What do you get when the makers of the Dark Knight Trilogy and the studio behind Game of Thrones collaborate to remake a Michael Crichton classic? Westworld brings together two worlds: an imagined future and the old American West, with cowboys, gun slingers - the works. This sci-fi series manages to hold on to a dark secret by wrapping it with the excitement and adventure of the wild west. Once the plot is unwrapped, the secret reveals itself as a genius interpretation of human nature and what it means to be human. Regardless of what headspace you’re in, this Emmy-nominated series will absorb you in its expansive and futuristic world. If you don’t find all of the above compelling enough, you may want to watch Westworld simply because George RR Martin himself recommends it! Westworld will return for season 2 in the spring of 2018.

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3. Big Little Lies

It’s a distinct possibility that your first impressions of this show, whether you form those from the trailer or opening sequence, will make you think this is just another sun-kissed and glossy Californian drama. Until, the dark theme of BLL descends like an eerie mist, that is. With the serious acting chops of Reese Witherspoon and Nicole Kidman as leads, this murder mystery is one of a kind. Adapted from author Liane Moriarty’s book, this female-led show has received accolades for shattering the one-dimensional portrayal of women on TV. Despite the stellar star cast, this Emmy-nominated show wasn’t easy to make. You should watch Big Little Lies if only for Reese Witherspoon’s long struggle to get it off the ground.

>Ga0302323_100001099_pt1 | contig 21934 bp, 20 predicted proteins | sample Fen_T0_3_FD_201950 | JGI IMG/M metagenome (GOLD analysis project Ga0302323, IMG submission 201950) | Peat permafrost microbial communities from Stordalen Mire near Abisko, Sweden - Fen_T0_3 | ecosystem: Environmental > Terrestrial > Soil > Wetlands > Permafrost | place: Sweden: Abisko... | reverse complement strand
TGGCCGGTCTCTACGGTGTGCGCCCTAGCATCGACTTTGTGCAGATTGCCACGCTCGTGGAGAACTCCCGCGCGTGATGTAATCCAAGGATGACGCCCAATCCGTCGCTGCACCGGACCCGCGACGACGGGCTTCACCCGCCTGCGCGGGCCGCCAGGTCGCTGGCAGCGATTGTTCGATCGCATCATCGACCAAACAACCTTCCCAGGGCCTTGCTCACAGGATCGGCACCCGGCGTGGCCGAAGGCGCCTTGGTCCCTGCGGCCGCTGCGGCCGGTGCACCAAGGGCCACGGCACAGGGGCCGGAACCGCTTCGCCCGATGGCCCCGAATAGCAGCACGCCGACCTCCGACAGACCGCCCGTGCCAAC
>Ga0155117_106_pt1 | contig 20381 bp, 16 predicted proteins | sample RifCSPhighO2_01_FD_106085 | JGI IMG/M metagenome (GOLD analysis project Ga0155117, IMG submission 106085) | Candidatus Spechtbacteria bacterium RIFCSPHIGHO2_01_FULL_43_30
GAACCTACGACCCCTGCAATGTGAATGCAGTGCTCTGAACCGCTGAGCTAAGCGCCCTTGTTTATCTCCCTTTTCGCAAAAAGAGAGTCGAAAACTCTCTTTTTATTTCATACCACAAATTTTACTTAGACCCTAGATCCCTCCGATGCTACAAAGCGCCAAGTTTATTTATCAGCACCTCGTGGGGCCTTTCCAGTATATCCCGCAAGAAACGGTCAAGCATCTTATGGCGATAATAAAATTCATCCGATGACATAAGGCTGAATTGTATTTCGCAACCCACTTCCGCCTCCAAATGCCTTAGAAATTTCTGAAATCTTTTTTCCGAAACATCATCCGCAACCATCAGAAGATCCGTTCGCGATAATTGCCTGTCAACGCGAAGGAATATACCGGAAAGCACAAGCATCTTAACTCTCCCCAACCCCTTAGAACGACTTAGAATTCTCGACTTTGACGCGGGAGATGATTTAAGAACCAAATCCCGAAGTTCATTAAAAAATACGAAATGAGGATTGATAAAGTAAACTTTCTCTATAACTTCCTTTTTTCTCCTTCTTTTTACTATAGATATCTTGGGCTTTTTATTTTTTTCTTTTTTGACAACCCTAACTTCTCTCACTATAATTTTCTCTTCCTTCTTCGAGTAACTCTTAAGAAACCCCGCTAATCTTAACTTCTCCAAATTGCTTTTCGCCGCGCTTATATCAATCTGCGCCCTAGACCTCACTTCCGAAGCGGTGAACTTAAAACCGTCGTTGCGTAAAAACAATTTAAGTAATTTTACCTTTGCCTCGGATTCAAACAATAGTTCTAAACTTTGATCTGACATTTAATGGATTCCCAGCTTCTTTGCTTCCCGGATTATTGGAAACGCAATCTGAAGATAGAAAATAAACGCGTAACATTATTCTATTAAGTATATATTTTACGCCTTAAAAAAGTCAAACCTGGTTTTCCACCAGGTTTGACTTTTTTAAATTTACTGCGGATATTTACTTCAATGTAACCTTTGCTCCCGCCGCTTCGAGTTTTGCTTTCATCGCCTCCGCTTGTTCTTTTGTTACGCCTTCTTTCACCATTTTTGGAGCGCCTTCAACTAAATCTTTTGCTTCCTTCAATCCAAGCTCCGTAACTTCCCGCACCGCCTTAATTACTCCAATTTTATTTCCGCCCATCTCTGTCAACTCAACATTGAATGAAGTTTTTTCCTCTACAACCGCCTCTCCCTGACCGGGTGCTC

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4. The Night of

The Night Of is one of the few crime dramas featuring South Asians without resorting to tired stereotypes. It’s the kind of show that will keep you in its grip with its mysterious plotline, have you rooting for its characters and leave you devastated and furious. While the narrative revolves around a murder and the mystery that surrounds it, its undertones raises questions on racial, class and courtroom politics. If you’re a fan of True Detective or Law & Order and are looking for something serious and thoughtful, look no further than this series of critical acclaim.

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As the name suggests, AHS is a horror anthology for those who can stomach some gore and more. In its 6 seasons, the show has covered a wide range of horror settings like a murder house, freak shows, asylums etc. and the latest season is set to explore cults. Fans of Sarah Paulson and Jessica Lange are in for a treat, as are Lady Gaga’s fans. If you pride yourself on not being weak of the heart, give American Horror Story a try.